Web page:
Published online Jul 27, 2021. doi: 10.4254/wjh.v13.i7.747
Peer-review started: March 11, 2021
First decision: March 29, 2021
Revised: April 14, 2021
Accepted: May 25, 2021
Article in press: May 25, 2021
Published online: July 27, 2021
Drug use during pregnancy is not common. Drug-induced liver injury (DILI) is a potential complication that is rare but can adversely affect both the mother and the fetus. Although many drugs can directly cause hepatotoxicity, idiosyncratic liver injury is common in pregnancy. Underreporting of adverse drug reactions, lack of adequate literature regarding drug safety in pregnancy, and the inherent difficulty in diagnosing DILI during pregnancy make the management of this condition challenging. This review attempts to describe the existing literature regarding DILI in pregnancy, which is mainly in the form of case reports; several studies have looked at the safety of antithyroid drugs, antiretroviral drugs, and paracetamol, which have an indication for use in pregnancy; the relevant data from these studies with regard to DILI has been presented. In addition, the review describes the diagnosis of DILI, grading the disease severity, assessment of causality linking the drug to the adverse event, regulatory guidelines for evaluating the potential of drugs to cause liver injury, efforts to ensure better participation of women in clinical trials and studies in pregnant women population in particular, and the challenges involved in generating adequate research evidence. The establishment of DILI registries in various countries is an encouraging development; however, there is a need for promoting active, spontaneous reporting of adverse events during pregnancy to ensure rapid generation of evidence regarding the safety of a drug in pregnant women.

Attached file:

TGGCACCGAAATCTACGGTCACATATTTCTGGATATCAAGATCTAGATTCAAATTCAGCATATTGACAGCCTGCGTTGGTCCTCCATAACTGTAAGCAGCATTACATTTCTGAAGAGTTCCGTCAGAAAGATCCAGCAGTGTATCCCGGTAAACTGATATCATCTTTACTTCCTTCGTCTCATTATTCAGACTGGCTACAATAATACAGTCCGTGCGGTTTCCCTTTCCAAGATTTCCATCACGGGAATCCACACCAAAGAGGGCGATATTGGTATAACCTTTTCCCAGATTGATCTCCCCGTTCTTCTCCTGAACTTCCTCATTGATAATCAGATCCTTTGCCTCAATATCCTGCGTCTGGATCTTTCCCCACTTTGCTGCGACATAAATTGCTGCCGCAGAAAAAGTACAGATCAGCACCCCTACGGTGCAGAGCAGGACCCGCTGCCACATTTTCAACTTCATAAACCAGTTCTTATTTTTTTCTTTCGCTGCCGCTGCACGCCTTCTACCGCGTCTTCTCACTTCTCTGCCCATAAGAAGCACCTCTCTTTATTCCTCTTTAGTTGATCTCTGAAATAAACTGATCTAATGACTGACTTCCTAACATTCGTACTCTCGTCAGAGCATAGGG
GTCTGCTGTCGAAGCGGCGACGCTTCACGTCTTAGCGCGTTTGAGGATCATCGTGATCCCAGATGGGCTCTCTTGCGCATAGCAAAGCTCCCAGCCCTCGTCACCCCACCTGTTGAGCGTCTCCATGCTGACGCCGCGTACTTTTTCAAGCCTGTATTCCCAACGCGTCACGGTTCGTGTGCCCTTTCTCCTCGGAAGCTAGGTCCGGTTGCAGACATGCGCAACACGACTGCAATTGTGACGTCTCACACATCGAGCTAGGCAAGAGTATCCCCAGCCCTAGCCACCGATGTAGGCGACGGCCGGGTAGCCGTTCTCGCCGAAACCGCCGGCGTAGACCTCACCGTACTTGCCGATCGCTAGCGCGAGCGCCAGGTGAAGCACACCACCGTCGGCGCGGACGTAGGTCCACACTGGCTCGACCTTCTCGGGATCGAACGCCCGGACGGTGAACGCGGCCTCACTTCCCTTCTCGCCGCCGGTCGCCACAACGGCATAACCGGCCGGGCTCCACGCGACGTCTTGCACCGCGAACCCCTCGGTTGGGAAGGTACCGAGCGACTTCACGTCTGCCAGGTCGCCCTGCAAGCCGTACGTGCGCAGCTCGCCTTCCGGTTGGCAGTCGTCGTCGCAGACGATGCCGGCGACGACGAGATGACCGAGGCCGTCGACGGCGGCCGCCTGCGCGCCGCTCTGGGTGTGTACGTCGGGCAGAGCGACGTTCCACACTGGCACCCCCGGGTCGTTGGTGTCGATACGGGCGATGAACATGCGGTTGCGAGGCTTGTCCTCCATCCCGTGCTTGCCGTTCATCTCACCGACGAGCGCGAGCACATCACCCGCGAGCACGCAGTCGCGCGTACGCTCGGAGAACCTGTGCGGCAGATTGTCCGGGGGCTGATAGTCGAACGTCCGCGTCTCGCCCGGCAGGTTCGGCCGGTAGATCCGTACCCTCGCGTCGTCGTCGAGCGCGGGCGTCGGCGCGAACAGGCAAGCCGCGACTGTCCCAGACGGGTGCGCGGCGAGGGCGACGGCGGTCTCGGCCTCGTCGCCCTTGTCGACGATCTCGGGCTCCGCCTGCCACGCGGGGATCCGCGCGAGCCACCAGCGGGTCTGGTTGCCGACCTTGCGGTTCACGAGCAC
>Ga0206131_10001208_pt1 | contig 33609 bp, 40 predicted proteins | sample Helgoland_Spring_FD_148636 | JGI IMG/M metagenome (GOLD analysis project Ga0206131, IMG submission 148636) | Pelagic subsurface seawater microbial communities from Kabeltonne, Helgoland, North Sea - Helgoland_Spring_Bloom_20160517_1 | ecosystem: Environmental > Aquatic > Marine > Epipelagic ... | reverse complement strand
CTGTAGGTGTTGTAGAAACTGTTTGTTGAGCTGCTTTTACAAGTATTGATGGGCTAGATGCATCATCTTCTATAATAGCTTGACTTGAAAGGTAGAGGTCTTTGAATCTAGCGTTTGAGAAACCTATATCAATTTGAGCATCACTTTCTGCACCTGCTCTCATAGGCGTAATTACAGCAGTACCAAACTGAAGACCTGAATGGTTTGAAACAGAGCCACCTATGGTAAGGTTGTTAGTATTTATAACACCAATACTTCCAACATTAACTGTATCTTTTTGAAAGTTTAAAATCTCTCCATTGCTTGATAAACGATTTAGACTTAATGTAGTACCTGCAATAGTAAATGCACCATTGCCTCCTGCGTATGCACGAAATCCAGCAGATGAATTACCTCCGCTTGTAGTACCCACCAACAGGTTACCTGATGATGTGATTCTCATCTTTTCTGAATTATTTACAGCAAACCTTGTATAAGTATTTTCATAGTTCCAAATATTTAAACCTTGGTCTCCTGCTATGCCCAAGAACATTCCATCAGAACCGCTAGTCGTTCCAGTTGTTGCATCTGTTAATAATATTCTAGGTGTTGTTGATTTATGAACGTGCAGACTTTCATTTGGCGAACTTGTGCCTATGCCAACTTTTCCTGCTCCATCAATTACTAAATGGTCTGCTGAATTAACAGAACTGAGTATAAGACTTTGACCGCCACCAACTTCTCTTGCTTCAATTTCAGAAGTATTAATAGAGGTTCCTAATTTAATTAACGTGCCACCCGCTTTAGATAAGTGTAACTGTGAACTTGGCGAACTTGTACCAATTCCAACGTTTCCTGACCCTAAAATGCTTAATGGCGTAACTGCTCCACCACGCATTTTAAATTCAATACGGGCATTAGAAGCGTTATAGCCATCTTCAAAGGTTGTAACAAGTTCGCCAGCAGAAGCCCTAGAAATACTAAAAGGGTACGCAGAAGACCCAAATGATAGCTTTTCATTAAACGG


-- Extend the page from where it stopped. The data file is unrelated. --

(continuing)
Core Tip: Drug-induced liver injury is a rare but potentially life-threatening consequence of drug administration. Few drugs are indicated for use in pregnant women based on their lack of teratogenic risk; however, these can be hepatotoxic. This review collates information from case reports and other research studies to present the current knowledge regarding the hepatotoxic potential of drugs used in pregnancy. The challenges in diagnosis and methods for causality assessment are described. Attempts to generate evidence by formulating guidelines enabling the conduct of inclusive clinical trials involving women as well as reinforcing the pharmacovigilance activities by developing adverse event registries are described.